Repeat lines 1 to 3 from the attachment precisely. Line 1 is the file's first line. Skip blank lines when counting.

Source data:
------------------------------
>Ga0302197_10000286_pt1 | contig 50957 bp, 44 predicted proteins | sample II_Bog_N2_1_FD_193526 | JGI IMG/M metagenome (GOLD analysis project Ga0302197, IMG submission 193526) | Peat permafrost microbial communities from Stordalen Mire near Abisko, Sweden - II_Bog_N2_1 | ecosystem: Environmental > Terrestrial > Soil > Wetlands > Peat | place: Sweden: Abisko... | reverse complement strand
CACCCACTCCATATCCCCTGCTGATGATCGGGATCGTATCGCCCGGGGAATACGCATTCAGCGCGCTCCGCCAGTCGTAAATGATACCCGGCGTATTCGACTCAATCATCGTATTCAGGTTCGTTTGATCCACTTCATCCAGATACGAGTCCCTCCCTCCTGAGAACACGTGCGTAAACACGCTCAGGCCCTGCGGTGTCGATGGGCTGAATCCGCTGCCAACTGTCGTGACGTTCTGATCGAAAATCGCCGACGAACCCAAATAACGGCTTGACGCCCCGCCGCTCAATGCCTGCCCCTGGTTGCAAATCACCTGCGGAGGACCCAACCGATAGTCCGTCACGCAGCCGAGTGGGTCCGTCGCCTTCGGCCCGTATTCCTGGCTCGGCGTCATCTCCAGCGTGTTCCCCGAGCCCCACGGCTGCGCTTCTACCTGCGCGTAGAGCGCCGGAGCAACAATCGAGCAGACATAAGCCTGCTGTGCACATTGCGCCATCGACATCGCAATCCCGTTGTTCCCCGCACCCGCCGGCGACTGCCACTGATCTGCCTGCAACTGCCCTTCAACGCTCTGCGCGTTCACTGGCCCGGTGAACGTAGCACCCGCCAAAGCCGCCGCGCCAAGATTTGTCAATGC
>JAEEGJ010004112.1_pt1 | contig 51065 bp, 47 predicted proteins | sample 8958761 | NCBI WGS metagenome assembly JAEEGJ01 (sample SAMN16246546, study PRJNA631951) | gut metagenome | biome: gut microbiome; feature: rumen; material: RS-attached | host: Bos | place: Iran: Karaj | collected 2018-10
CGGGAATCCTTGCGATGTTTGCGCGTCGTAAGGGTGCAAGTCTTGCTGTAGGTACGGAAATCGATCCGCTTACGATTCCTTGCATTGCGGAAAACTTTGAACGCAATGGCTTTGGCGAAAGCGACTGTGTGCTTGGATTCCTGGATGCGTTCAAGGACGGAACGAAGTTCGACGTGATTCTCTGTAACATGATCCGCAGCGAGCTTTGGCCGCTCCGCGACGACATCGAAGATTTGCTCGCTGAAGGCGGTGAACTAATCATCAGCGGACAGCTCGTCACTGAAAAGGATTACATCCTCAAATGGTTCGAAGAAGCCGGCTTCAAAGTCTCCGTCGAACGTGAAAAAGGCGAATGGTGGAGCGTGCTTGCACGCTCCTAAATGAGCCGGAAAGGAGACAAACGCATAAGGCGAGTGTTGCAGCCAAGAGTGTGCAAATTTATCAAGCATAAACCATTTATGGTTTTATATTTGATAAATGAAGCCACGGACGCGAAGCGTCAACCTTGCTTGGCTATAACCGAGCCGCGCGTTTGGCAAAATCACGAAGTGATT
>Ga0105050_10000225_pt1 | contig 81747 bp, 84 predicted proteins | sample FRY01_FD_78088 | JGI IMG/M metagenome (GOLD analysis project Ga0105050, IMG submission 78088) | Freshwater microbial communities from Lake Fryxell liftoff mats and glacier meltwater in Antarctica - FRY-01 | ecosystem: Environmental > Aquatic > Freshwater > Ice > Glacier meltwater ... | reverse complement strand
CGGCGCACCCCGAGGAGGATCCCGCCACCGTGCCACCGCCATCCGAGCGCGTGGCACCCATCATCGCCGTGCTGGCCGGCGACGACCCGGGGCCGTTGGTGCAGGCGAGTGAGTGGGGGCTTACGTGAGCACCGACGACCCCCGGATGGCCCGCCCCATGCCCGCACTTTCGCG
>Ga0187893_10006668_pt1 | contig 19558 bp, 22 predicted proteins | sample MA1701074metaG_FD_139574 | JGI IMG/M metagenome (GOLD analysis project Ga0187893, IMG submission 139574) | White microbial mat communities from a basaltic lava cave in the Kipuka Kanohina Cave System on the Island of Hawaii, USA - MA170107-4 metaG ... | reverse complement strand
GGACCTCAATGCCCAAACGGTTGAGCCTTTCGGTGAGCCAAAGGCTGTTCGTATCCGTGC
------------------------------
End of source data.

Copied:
>Ga0302197_10000286_pt1 | contig 50957 bp, 44 predicted proteins | sample II_Bog_N2_1_FD_193526 | JGI IMG/M metagenome (GOLD analysis project Ga0302197, IMG submission 193526) | Peat permafrost microbial communities from Stordalen Mire near Abisko, Sweden - II_Bog_N2_1 | ecosystem: Environmental > Terrestrial > Soil > Wetlands > Peat | place: Sweden: Abisko... | reverse complement strand
CACCCACTCCATATCCCCTGCTGATGATCGGGATCGTATCGCCCGGGGAATACGCATTCAGCGCGCTCCGCCAGTCGTAAATGATACCCGGCGTATTCGACTCAATCATCGTATTCAGGTTCGTTTGATCCACTTCATCCAGATACGAGTCCCTCCCTCCTGAGAACACGTGCGTAAACACGCTCAGGCCCTGCGGTGTCGATGGGCTGAATCCGCTGCCAACTGTCGTGACGTTCTGATCGAAAATCGCCGACGAACCCAAATAACGGCTTGACGCCCCGCCGCTCAATGCCTGCCCCTGGTTGCAAATCACCTGCGGAGGACCCAACCGATAGTCCGTCACGCAGCCGAGTGGGTCCGTCGCCTTCGGCCCGTATTCCTGGCTCGGCGTCATCTCCAGCGTGTTCCCCGAGCCCCACGGCTGCGCTTCTACCTGCGCGTAGAGCGCCGGAGCAACAATCGAGCAGACATAAGCCTGCTGTGCACATTGCGCCATCGACATCGCAATCCCGTTGTTCCCCGCACCCGCCGGCGACTGCCACTGATCTGCCTGCAACTGCCCTTCAACGCTCTGCGCGTTCACTGGCCCGGTGAACGTAGCACCCGCCAAAGCCGCCGCGCCAAGATTTGTCAATGC
>JAEEGJ010004112.1_pt1 | contig 51065 bp, 47 predicted proteins | sample 8958761 | NCBI WGS metagenome assembly JAEEGJ01 (sample SAMN16246546, study PRJNA631951) | gut metagenome | biome: gut microbiome; feature: rumen; material: RS-attached | host: Bos | place: Iran: Karaj | collected 2018-10